The journalist, diplomat and intelligence agent, Jona von Ustinov, father of the actor Sir Peter Ustinov, died in Eastleach in 1962. His wife, the artist Nadia Benois also lived in the village. Some of her paintings depict local scenes.
Jona Baron von Ustinov (also known as Klop Ustinov (Клоп Устинов)) (Russian: Иона Платонович Устинов; 2 December 1892 – 1 December 1962) was a German journalist and diplomat who worked for MI5 during the time of the Nazi regime.
Ustinov was born Jonah Freiherr von Ustinow in Jaffa, Palestine, then part of the Ottoman Empire, the son of Plato von Ustinov, a former Russian officer and naturalised citizen of the Kingdom of Württemberg, who had married Magdalena Hall, then living in Jaffa, the daughter of the Ethiopian court-lady Katharina Hall, also known as Welette-Iyesus and her husband Moritz Hall, a Jewish-born convert to Protestantism, cannon-caster of Tewodros II of Ethiopia and missionary of St. Chrischona Pilgrim Mission [de] in Ethiopia, and later in Jaffa Magdalena and Plato von Ustinov had five children, Jonah being the eldest. Jonah von Ustinov disliked his first name and chose the nickname “Klop” (“Bedbug” in Russian), by which he was known to his friends and relatives for the rest of his life.
Ustinov went to school in Jaffa, where – until 1900 – his father hosted the school of the Protestant Immanuel congregation in his Hôtel du Parc, later in Düsseldorf, and Yverdon. He studied at Grenoble University in France and worked at University of Berlin before moving to London. This peripatetic life engendered in Ustinov a cosmopolitan attitude that made him averse to any kind of nationalism.
In World War I, Ustinov was conscripted into the German Army and served in the Army Air Service unit Flieger-Abteilung (Artillerie) 250. He was awarded the Württembergian Military Merit Order for his services. His brother Peter von Ustinow joined the same unit and was killed in action on 13 July 1917.[ After the war Ustinov worked for Wolffs Telegraphisches Bureau, the first German news agency, in Amsterdam.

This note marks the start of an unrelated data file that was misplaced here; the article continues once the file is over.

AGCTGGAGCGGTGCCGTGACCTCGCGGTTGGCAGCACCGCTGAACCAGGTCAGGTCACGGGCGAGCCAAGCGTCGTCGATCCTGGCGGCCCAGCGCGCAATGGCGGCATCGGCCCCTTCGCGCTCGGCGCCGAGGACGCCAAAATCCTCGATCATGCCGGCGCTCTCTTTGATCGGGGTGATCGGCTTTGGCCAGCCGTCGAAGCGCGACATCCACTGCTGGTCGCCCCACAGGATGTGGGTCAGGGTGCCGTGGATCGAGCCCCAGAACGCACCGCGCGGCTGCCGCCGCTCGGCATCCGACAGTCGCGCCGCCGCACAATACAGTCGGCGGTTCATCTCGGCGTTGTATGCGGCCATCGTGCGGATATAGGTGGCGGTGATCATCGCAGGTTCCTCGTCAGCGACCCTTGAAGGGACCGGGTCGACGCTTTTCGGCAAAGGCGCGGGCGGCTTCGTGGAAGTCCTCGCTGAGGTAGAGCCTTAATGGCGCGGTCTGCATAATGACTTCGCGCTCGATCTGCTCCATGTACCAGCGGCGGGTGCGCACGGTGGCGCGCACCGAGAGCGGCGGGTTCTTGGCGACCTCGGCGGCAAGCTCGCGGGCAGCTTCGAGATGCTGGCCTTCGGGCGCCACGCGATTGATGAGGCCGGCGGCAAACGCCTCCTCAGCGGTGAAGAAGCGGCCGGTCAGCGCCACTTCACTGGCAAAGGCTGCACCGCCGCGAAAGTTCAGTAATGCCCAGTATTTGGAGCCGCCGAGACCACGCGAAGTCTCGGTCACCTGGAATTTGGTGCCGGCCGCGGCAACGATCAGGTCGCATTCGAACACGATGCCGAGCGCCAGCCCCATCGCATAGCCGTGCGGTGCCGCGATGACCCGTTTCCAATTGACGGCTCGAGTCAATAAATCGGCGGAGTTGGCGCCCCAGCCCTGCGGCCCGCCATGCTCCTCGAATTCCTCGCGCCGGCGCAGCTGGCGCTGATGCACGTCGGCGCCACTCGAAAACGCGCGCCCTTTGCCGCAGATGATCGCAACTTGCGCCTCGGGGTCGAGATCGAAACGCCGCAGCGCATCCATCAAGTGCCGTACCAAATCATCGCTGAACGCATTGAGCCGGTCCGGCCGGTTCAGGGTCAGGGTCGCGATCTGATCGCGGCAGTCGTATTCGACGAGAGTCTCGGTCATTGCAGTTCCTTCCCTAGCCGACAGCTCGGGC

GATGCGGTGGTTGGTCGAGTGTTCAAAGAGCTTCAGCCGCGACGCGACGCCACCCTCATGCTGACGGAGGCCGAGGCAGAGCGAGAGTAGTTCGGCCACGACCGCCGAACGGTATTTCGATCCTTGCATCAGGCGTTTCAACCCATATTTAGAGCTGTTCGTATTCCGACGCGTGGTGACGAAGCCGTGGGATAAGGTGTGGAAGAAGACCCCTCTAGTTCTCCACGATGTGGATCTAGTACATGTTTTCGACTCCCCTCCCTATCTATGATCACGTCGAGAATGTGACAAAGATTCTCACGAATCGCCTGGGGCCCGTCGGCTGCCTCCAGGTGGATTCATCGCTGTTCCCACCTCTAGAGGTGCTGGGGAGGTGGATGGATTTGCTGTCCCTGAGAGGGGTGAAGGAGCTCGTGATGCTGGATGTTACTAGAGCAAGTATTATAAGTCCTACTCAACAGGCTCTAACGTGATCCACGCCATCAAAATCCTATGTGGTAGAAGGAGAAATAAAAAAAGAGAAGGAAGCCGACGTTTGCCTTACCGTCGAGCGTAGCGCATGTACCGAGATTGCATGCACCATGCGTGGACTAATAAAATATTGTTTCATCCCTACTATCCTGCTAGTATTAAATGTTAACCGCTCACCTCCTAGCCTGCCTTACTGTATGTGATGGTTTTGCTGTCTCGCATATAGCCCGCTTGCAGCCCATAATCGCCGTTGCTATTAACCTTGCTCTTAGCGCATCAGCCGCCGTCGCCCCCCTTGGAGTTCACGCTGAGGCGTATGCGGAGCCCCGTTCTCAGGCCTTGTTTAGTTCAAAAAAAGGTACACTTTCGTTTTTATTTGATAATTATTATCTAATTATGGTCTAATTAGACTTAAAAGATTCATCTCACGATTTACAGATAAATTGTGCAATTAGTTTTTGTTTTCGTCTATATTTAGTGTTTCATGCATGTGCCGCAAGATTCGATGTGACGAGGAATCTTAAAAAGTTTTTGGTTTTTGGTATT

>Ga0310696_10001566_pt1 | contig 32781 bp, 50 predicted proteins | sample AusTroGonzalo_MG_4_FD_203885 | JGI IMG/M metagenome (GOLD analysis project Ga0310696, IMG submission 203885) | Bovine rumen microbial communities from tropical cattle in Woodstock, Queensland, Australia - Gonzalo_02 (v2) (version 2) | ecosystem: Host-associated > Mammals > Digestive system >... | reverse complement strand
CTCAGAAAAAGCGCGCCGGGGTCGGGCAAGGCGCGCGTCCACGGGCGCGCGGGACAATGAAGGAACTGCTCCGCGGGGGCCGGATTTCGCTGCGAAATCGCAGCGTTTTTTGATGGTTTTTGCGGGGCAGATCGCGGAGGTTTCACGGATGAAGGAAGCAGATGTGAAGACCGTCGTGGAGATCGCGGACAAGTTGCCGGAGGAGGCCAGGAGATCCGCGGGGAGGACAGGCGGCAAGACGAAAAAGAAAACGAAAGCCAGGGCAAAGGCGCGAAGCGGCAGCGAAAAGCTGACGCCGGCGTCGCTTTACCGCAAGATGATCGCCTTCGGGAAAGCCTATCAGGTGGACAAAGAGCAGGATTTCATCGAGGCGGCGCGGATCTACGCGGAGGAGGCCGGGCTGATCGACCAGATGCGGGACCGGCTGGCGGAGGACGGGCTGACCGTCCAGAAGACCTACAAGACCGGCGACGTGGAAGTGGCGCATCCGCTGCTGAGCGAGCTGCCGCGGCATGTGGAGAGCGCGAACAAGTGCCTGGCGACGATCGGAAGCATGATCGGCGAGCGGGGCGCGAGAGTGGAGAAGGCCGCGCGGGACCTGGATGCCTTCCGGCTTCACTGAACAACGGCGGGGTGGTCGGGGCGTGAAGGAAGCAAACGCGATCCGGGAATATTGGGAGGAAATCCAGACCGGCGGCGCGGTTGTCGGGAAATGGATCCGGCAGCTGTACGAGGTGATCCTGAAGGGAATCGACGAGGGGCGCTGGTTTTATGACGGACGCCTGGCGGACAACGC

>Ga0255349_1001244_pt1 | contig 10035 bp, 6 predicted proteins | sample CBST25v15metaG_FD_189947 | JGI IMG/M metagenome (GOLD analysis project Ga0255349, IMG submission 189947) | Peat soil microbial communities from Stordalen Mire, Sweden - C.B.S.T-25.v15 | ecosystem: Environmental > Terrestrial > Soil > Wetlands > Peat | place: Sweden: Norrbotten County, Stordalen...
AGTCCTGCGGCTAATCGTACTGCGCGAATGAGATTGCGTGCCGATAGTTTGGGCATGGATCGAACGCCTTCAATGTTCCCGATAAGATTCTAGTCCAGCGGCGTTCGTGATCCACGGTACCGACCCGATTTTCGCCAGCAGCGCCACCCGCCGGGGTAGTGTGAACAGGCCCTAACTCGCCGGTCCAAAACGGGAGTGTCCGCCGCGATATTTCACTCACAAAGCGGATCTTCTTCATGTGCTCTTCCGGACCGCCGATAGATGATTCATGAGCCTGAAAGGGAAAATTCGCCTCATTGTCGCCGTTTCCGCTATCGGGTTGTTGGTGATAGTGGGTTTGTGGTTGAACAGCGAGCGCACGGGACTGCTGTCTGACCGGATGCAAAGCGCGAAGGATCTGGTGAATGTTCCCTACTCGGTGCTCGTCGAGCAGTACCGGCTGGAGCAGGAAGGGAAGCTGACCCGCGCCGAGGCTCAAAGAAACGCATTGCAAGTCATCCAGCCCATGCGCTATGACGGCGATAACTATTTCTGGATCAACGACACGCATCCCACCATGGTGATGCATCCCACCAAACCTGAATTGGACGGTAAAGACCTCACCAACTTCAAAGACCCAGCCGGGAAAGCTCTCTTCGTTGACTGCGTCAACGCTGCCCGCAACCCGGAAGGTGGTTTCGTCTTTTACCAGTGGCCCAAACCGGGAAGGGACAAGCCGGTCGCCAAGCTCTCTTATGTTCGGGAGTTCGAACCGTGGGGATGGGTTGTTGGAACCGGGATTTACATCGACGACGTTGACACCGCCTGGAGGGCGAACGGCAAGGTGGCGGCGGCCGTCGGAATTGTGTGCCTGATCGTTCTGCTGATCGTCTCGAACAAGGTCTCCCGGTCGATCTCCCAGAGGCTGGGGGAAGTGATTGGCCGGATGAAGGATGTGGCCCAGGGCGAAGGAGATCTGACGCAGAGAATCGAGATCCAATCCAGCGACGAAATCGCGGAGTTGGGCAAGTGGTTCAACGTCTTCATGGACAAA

On 17 July 1920 he married the painter Nadia Benois, daughter of Leon Benois. The Ustinovs returned to London, where Klop became a press officer for the German Embassy. Their son Peter was born on 16 April 1921.
Due to his political opinions, Ustinov got into difficulties with the new Nazi government almost immediately. In 1935, the conflict culminated when Ustinov refused to prove that he was not of Jewish descent (“Ariernachweis”). As a result, he lost his job and chose to become a British citizen, thus avoiding internment or deportation later, during the war.
Meanwhile, he had begun working for the British intelligence service MI5 and hosted secret meetings of senior British and German officials at his London home. Notable among these guests were the diplomat Robert Vansittart and Winston Churchill (then out of power). Another was Wolfgang zu Putlitz, a First Secretary of the German Embassy in London who provided detailed information about German rearmament. It was, alleged Peter Wright, “priceless intelligence, possibly the most important human-source intelligence Britain received in the prewar period”.[
He also tried to convince the British government to adopt a more robust attitude towards Nazi Germany. Seven months before the occupation of Czechoslovakia in 1939, he was able to acquire the German plans. He later regretted that Prime Minister Neville Chamberlaincould not bring himself to take any action
Ustinov died on 1 December 1962 in Eastleach, Gloucestershire from a massive heart attack, he would have been 70 the following day.
Administration of his estate was given to his wife, Nadia, on 7 May 1963 – his effects were valued at £1,196.[
Peter Wright, author of “Spycatcher,” says that Ustinov was discovered by another member of the British intelligence community a short time before his death, selling books from his library to supplement his income. According to Wright, Ustinov’s pension had been overlooked, and he was almost penniless. Wright states that someone from MI5 did attempt to rectify the situation, but that Ustinov died a short time later and he (Wright) did not know whether or not the problem was corrected.
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